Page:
The Organisation for Economic Co-operation and Development (OECD) says in a new report that Finland should spend more money on mental health care services.
The report notes that Finland still has relatively high suicide rates.
There are large differences in provision of mental health care services across regions within Finland, according to the OECD’s new report Making Mental Health Care Count, but authorities have attempted to resolve these by innovations such as consultation by video link.
The report compares how healthcare systems in OECD countries treat mentally ill people, and finds that spending went down from 5.5 percent of the healthcare budget to 4.5 percent between 2000 and 2010. In 2012 it jumped again to 5.4 percent, which the report describes as ‘an encouraging sign’.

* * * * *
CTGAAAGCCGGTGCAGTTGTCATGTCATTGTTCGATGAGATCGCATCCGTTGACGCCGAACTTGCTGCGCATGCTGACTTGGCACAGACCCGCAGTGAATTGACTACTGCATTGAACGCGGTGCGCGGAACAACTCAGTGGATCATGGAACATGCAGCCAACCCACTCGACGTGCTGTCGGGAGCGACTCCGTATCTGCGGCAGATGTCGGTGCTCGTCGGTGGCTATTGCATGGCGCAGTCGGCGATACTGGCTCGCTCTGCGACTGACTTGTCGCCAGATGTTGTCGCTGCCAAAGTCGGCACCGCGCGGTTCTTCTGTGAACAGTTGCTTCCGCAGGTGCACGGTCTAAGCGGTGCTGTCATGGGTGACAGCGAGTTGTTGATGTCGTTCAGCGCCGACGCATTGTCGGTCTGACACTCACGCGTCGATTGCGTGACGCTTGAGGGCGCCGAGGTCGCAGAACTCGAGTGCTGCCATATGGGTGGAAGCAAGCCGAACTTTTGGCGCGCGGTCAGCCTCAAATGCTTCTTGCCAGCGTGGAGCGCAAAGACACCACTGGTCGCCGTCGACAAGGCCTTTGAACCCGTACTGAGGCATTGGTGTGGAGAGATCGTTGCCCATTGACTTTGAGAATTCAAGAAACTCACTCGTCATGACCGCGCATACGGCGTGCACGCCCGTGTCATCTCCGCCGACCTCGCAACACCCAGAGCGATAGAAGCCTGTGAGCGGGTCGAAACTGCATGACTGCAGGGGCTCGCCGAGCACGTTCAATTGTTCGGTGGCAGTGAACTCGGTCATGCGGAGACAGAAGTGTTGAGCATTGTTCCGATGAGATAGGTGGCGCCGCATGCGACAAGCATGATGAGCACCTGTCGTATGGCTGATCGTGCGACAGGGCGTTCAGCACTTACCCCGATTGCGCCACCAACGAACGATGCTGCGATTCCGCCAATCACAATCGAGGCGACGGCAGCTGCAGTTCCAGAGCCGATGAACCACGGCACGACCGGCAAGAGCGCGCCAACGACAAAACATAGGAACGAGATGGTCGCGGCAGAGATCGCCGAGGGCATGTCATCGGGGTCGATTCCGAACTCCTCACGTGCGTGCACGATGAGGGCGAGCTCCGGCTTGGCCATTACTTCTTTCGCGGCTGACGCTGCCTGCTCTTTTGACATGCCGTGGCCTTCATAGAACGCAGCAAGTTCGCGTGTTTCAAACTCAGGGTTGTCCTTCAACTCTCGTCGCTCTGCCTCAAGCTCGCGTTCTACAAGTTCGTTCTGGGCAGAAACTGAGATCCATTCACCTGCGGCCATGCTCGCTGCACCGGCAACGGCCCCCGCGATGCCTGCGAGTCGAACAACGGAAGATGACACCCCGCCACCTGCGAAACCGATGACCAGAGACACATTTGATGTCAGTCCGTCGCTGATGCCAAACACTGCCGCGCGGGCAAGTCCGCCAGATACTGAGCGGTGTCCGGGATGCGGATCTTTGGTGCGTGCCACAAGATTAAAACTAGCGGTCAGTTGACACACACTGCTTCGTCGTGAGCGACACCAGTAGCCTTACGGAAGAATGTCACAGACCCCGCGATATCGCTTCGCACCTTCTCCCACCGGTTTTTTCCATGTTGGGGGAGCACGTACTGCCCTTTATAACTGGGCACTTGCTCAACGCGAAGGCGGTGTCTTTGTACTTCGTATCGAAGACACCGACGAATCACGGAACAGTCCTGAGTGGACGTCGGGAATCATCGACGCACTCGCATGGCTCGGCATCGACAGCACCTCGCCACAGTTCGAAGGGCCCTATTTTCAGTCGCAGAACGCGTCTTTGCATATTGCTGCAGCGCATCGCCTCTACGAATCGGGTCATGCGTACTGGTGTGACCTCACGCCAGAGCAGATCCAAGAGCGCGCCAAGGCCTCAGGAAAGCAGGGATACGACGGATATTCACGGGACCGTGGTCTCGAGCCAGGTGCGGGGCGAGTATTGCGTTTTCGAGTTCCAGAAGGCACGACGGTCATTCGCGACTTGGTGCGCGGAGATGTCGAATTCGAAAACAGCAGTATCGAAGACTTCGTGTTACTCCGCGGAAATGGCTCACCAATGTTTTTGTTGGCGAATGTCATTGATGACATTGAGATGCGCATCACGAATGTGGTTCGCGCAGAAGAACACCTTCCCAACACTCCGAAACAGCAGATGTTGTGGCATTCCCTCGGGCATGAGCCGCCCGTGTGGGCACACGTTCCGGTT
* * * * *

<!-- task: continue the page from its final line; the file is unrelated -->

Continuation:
The report also says Finland has put in place services targeted at children and young people, but says that suicide rates remain high at 16.4 per 100,000 of population. That is despite a drop in suicide rates between 2000 and 2011.
Related stories from around the North:
Canada: Nunavut filmmakers turn the lens on suicide, CBC News
Finland: Accidents, suicide most common cause of children’s deaths in Finland, Yle News
Sweden: Sámi Healthiest in Arctic: But at what cost?, Radio Sweden
Russia: Why high suicide rates in Arctic Russia?, Deutsche Welle’s Ice-Blogger
United States: Suicide rates increase as Alaska communities are farther North, Alaska Dispatch